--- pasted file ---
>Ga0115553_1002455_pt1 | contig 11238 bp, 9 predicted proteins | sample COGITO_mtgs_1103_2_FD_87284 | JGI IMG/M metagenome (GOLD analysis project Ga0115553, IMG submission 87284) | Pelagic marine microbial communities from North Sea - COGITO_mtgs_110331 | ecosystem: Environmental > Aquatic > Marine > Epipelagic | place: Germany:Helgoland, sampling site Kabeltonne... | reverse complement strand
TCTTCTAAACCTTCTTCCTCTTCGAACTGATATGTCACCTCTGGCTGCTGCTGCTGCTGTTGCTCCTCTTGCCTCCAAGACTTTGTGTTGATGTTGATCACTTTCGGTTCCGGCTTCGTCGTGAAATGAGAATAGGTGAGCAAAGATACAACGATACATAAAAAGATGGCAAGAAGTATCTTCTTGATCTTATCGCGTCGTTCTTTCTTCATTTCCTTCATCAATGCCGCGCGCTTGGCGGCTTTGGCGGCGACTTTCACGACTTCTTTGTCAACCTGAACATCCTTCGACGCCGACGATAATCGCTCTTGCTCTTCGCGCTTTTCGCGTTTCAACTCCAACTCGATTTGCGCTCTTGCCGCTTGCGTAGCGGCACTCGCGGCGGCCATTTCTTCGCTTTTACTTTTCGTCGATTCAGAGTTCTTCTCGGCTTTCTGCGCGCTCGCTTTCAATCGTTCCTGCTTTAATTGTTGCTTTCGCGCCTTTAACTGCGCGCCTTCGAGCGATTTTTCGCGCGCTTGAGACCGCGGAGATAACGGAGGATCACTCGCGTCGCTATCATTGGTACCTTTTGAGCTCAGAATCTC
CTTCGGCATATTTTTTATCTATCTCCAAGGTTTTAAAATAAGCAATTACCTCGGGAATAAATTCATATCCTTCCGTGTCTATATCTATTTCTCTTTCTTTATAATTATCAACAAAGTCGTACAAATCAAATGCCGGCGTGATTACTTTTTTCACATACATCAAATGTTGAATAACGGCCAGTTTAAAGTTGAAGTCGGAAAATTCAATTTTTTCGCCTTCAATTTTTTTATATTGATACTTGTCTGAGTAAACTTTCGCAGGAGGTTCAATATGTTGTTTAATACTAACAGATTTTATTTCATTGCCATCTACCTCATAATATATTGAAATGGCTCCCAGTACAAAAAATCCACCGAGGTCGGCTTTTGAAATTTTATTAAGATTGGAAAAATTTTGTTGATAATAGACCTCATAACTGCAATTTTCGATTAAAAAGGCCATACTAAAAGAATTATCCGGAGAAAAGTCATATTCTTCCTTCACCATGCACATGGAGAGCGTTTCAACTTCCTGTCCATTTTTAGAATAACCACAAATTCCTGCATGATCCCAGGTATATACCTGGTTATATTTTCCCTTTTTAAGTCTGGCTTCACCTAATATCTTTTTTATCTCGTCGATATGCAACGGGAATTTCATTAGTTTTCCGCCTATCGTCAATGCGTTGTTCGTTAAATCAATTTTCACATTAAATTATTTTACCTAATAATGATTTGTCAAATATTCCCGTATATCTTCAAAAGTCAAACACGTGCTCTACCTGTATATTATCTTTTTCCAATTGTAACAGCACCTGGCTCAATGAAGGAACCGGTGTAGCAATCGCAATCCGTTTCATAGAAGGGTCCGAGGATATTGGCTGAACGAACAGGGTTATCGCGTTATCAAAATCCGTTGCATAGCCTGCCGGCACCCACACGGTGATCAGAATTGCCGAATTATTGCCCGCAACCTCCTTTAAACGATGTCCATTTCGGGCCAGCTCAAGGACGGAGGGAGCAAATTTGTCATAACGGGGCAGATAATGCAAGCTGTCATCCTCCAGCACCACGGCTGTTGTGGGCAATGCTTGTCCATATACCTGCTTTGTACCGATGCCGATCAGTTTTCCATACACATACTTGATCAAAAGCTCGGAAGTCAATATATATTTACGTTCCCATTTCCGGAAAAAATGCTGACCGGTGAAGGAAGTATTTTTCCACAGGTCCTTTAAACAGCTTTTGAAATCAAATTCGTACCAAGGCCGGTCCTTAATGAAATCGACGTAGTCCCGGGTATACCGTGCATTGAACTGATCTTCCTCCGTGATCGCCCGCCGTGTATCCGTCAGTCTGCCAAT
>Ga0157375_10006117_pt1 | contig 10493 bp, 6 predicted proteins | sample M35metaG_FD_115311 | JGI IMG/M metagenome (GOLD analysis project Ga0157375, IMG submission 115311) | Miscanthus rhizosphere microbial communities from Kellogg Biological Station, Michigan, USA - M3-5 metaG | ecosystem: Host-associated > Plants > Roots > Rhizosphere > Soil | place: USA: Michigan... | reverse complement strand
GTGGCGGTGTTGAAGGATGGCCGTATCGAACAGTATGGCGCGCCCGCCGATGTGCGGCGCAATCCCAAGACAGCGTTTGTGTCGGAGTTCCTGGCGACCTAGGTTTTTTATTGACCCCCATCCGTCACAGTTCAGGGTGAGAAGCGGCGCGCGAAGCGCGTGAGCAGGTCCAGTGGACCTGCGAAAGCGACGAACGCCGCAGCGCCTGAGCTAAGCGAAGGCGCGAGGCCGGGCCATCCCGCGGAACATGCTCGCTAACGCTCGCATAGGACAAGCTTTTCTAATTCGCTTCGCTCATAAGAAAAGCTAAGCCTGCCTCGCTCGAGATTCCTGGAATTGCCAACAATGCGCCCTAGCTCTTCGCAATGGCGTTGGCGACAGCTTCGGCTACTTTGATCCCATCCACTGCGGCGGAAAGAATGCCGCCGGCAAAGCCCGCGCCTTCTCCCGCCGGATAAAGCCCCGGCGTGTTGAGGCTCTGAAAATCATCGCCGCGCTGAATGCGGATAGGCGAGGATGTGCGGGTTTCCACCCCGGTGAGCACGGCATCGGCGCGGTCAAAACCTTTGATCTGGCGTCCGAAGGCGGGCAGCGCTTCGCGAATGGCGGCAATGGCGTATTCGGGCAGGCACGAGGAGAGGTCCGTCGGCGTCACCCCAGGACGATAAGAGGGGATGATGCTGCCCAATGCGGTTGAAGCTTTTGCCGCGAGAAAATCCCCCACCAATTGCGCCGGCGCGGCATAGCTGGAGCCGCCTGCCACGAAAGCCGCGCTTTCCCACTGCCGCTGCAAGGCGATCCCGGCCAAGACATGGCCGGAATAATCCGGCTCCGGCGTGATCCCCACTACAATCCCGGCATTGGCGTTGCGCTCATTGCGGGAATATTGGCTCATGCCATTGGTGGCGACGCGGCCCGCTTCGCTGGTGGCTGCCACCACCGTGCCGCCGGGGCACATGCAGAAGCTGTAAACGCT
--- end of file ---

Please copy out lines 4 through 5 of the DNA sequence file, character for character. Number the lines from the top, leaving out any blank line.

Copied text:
>Ga0157375_10006117_pt1 | contig 10493 bp, 6 predicted proteins | sample M35metaG_FD_115311 | JGI IMG/M metagenome (GOLD analysis project Ga0157375, IMG submission 115311) | Miscanthus rhizosphere microbial communities from Kellogg Biological Station, Michigan, USA - M3-5 metaG | ecosystem: Host-associated > Plants > Roots > Rhizosphere > Soil | place: USA: Michigan... | reverse complement strand
GTGGCGGTGTTGAAGGATGGCCGTATCGAACAGTATGGCGCGCCCGCCGATGTGCGGCGCAATCCCAAGACAGCGTTTGTGTCGGAGTTCCTGGCGACCTAGGTTTTTTATTGACCCCCATCCGTCACAGTTCAGGGTGAGAAGCGGCGCGCGAAGCGCGTGAGCAGGTCCAGTGGACCTGCGAAAGCGACGAACGCCGCAGCGCCTGAGCTAAGCGAAGGCGCGAGGCCGGGCCATCCCGCGGAACATGCTCGCTAACGCTCGCATAGGACAAGCTTTTCTAATTCGCTTCGCTCATAAGAAAAGCTAAGCCTGCCTCGCTCGAGATTCCTGGAATTGCCAACAATGCGCCCTAGCTCTTCGCAATGGCGTTGGCGACAGCTTCGGCTACTTTGATCCCATCCACTGCGGCGGAAAGAATGCCGCCGGCAAAGCCCGCGCCTTCTCCCGCCGGATAAAGCCCCGGCGTGTTGAGGCTCTGAAAATCATCGCCGCGCTGAATGCGGATAGGCGAGGATGTGCGGGTTTCCACCCCGGTGAGCACGGCATCGGCGCGGTCAAAACCTTTGATCTGGCGTCCGAAGGCGGGCAGCGCTTCGCGAATGGCGGCAATGGCGTATTCGGGCAGGCACGAGGAGAGGTCCGTCGGCGTCACCCCAGGACGATAAGAGGGGATGATGCTGCCCAATGCGGTTGAAGCTTTTGCCGCGAGAAAATCCCCCACCAATTGCGCCGGCGCGGCATAGCTGGAGCCGCCTGCCACGAAAGCCGCGCTTTCCCACTGCCGCTGCAAGGCGATCCCGGCCAAGACATGGCCGGAATAATCCGGCTCCGGCGTGATCCCCACTACAATCCCGGCATTGGCGTTGCGCTCATTGCGGGAATATTGGCTCATGCCATTGGTGGCGACGCGGCCCGCTTCGCTGGTGGCTGCCACCACCGTGCCGCCGGGGCACATGCAGAAGCTGTAAACGCT